Creston Village Board: Farm lease approved for 2023

At its monthly meeting Tuesday, the Creston Village Board unanimously approved a lease agreement with Erik Petry to farm the village's land for the next year in the final year of his contract.

2023 tax levy detailed, up for approval next month

CRESTON — At its monthly meeting Tuesday, the Creston Village Board unanimously approved a lease agreement with Erik Petry to farm the village's land for the next year in the final year of his contract.

Petry will pay $350 per acre for use of the village's 144.6 acres for next year. He previously paid $310. The village plans to go out to bid for who will farm the land after 2023, Village President Tom Byro said.

"I think $350 is a really good deal," Byro said. "I've talked to some people around and there's higher and lower numbers. I think we came to a good agreement."


Village Treasurer Penny Payton said Creston's total tax levy will increase $1,049 for fiscal year 2023, totaling a $1.68 increase per resident, and the village will receive a grand total of $22,075. The levy will be up for approval at next month's meeting. The money is earmarked to help pay for the new maintenance and snow plow truck the village recently purchased.

Last month, the board unanimously purchased a 2022 Ford F-250 for a maximum cost of $70,000 along with a purchase of a snow plow and lights not to exceed $13,000. The truck has already been received and it is planned to have the snow plow added and get fully outfitted on Nov. 14.


Byro said the village has been encountering issues with residents moving out of the village and leaving garbage and large items at the curb expecting them to be picked up by garbage trucks.

"That is not their job," Byro said. "Their job is to pick up one large item besides the can. We're trying to figure out some way to get to these people and tell them they can't unload the whole house in their yard."

Village Clerk Jennifer Payton said Northern Illinois Disposal's website has a feature where they can be notified of large items that need to be picked up.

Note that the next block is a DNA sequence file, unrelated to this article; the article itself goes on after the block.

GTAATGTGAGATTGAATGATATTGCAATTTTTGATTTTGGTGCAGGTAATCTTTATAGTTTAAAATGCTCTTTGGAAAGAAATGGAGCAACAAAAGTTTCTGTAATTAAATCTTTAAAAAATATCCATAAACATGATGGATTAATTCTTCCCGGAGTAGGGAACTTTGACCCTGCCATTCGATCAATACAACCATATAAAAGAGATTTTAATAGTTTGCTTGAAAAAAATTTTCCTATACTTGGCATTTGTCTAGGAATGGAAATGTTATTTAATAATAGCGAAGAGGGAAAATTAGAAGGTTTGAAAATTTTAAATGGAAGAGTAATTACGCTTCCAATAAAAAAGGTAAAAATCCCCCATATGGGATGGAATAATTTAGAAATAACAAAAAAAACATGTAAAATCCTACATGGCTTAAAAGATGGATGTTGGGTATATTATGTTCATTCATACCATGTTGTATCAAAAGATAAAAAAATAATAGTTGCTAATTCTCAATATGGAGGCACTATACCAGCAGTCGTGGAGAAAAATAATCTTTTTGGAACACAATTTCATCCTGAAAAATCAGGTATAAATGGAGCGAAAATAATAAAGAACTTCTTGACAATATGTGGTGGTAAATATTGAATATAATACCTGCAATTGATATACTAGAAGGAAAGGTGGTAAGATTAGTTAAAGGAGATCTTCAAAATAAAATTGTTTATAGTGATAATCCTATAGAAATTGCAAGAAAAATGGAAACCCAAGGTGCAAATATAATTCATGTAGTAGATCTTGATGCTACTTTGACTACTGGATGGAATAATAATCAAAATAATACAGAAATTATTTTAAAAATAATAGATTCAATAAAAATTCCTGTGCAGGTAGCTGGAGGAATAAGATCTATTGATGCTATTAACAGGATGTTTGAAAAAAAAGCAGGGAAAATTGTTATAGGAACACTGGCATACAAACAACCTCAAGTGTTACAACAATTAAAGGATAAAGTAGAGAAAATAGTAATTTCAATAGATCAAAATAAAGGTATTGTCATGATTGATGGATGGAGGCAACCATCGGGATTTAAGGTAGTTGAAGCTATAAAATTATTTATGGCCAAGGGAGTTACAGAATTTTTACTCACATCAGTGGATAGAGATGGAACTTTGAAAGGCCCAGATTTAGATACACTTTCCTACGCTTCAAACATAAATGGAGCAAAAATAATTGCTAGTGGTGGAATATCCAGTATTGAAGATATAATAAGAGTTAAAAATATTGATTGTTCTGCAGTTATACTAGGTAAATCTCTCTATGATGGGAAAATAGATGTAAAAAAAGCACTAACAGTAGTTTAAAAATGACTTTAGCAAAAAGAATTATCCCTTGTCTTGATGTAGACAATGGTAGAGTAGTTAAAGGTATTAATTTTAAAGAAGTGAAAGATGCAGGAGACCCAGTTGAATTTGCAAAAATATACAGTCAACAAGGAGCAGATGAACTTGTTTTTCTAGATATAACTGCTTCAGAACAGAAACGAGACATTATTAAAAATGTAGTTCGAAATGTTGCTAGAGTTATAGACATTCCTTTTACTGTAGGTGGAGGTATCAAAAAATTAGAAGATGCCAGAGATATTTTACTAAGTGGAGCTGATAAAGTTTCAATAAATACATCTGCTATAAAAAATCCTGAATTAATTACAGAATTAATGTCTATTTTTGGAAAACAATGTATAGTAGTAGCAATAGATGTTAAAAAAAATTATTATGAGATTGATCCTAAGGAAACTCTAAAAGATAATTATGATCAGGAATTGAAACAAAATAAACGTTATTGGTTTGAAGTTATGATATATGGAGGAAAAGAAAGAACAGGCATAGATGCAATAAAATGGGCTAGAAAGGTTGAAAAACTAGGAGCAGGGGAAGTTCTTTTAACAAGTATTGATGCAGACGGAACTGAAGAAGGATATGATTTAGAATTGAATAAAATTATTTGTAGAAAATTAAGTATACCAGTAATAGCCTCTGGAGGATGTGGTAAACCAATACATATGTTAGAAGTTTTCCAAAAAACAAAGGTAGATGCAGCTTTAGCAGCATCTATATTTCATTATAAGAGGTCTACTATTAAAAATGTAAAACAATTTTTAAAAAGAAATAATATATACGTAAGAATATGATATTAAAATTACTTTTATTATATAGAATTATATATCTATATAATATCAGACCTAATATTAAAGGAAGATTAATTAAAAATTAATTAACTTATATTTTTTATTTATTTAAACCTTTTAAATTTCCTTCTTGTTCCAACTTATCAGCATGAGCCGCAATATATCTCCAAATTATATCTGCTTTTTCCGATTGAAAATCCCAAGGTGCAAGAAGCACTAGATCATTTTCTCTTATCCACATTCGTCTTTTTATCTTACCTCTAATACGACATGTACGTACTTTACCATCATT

"I think if we can get them notified that there's stuff to be picked up, they'll pick it up," Payton said. "But they need to know if there's going to be a bunch of stuff there. We don't want the stuff sitting out there for two weeks."

Payton said she plans to put a letter together for residents to remind them of village garbage policy. Residents that place more than the allowed amount at the curb and have it picked up will be charged for it. The letter will also remind residents that yard waste pickup occurs the same week as recycling pickup does. Yard waste pickup ends Nov. 25 weather permitting.


Trustee Mike Kerns said during the meeting that he's had discussions recently with residents about abandoned properties and homes in the village with yards in disrepair and ordinance violations occurring with vehicles and garbage on lawns.

"We have to do something about that," Kerns said. "I know we've been trying, but it seems like we've been trying for years."

Village Building Inspector Casper Manheim and Village Attorney Russell Crull said they would work on the new complaints and add them to a list of abandoned properties they've been working on getting cleaned up through complaints and litigation.

Manheim said he's been working on reports for six different properties with issues in the village over the past month. Four involve house demolitions.

"We're working on them," Manheim said. "It's just taking time. We'll try to get as many cleaned up as we can."

Stop sign

Trustee Mark Hibshman told the board about a two-vehicle accident that occurred over the weekend on North Main Street and inquired about the idea of adding a stop sign at its intersection with Cederholm Street.

"It's just something to think about," Hibshman said. "That's a pretty long stretch between Illinois Route 38 and the train tracks."

Byro said the village will look into the idea of adding a stop sign and Village Engineer Kevin Bunge said a stop sign would require meeting warrant requirements to add.

"I'm wondering what's going to happen when the new library goes in on that corner," Byro said. "It might be a good time to get it in there. There will be people walking across the street going to the library."